InDesign

https://alternativeto.net/software/adobe-indesign/?platform=linux

Also I recommend Xubuntu over Ubuntu because xfce is best desktop enviroment!

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transtifa wrote

Another good reason to use Ubuntu forks over vanilla Ubuntu would be: https://www.gnu.org/philosophy/ubuntu-spyware.en.html

I still like Fedora better though :P

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enforcedcompliance wrote

I'm a Debian worshipper -- I've never used Fedora, but I have played around with CentOS.

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transtifa wrote

Vanilla Debian is NOT beginner-friendly. I never liked Ubuntu; never ran it though, the name just makes me squirm. I like Debian too though, more so than Fedora.

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throwaway wrote (edited )

I'd recommend Elementary OS over Ubuntu and Xubuntu! It's a fork of Ubuntu, so mostly everything applies, but it's such an upgrade, and has been my trusty daily driver for the last 2 years.

It's also FOSS, which is nice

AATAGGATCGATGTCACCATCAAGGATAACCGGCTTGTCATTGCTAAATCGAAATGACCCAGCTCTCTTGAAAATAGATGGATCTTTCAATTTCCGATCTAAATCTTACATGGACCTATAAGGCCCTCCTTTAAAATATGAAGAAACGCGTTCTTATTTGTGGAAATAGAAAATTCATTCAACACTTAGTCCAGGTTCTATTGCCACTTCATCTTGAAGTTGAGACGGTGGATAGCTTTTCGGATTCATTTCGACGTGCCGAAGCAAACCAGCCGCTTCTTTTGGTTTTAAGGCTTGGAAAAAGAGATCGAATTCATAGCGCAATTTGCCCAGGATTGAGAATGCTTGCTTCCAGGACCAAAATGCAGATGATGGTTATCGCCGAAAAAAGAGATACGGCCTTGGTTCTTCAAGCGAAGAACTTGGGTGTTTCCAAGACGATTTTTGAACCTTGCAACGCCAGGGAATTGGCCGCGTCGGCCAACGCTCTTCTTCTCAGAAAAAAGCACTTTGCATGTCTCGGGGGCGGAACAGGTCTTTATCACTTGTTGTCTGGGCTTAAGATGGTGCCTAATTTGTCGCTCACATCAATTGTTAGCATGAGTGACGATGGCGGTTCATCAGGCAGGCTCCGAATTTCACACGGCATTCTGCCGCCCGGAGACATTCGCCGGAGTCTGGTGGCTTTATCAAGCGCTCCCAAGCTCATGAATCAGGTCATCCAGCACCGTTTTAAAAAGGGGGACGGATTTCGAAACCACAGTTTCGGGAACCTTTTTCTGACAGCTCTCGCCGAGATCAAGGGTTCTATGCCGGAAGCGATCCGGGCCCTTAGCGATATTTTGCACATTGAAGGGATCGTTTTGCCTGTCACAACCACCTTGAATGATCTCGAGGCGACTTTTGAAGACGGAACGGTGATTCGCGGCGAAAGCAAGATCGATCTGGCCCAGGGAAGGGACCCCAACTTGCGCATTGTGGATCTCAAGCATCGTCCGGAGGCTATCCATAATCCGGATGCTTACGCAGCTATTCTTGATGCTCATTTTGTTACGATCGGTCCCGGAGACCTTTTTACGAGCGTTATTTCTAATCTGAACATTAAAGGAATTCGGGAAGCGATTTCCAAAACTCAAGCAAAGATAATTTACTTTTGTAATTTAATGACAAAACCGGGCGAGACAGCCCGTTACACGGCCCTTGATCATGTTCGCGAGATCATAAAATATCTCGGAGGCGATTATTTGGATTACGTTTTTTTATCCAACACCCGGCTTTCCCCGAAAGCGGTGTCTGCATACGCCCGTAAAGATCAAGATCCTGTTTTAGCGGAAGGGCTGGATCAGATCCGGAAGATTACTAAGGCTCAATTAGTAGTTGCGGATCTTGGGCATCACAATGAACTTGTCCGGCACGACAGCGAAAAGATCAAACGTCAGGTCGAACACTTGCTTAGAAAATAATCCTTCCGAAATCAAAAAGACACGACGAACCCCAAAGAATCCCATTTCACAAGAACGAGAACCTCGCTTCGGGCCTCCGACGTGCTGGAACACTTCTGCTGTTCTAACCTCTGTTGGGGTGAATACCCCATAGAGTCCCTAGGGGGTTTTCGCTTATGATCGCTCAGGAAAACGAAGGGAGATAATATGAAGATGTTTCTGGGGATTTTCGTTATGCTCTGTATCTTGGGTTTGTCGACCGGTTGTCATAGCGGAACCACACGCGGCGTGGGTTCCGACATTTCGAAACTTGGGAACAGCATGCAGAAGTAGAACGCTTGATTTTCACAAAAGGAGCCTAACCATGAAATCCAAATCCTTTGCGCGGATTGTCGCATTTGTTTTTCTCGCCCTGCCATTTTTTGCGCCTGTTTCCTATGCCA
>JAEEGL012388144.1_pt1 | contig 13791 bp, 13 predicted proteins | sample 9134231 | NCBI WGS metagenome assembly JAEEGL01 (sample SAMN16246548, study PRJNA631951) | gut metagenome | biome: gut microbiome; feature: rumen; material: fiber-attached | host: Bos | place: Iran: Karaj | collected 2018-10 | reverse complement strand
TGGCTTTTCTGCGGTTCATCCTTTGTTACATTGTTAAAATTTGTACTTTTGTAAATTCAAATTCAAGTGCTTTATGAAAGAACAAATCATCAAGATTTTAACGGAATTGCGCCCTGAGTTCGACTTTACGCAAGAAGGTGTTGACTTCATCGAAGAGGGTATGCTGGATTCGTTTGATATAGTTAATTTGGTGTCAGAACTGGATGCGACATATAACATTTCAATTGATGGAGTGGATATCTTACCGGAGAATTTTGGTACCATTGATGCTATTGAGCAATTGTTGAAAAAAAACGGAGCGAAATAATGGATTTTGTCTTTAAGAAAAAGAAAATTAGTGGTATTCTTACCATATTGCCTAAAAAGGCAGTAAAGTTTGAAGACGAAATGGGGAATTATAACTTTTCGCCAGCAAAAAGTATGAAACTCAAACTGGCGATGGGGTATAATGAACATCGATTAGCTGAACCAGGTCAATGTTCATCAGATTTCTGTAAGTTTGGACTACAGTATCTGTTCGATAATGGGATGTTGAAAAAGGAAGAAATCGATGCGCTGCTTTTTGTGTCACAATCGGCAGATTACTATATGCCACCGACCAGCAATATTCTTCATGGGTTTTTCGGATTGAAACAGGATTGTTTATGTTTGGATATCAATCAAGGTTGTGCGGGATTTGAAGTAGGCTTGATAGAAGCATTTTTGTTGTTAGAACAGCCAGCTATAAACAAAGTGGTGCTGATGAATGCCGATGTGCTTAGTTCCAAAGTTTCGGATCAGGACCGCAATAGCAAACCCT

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ziq wrote (edited )

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TheLegendaryBirdMonster wrote

In the same vein, would this be powerful enough for TW's usages?

https://www.pine64.org/pinebook-pro/

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kore wrote

yeah the pinebook looks wicked cool and is cheap too. Only thing is Tequila wanted 250gigs and this is max 128. There is a microsd slot though but it'd be "external storage". You could set it up to just get mounted on the desktop automatically though i guess.

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ziq wrote (edited )

It has an ARM cpu so Idk if it would be suitable for their usage - desktop publishing especially, particularly if they need to use Wine with it to run Indesign. They should stick with an Intel architecture rather than a cheap cellphone chip that will be limited in what applications it supports.

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simianthrope wrote (edited )

I guess that the problem's in how the PC processors market is monopolized by two big companies, so any more grassroots tech business has no choice but to go for ARM for more open designs. Sux.

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celebratedrecluse wrote

Debian 9, choose GNOME desktop environment. Its very similar to mac OS environments.

I recommend getting a thinkpad, they are the nokias of the laptop world. Very hardy and last a long time.

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transtifa wrote (edited )

(1) I'm inclined to recommend Fedora.

(2) Take a look at Thinkpads at your local used electronics markets, maybe.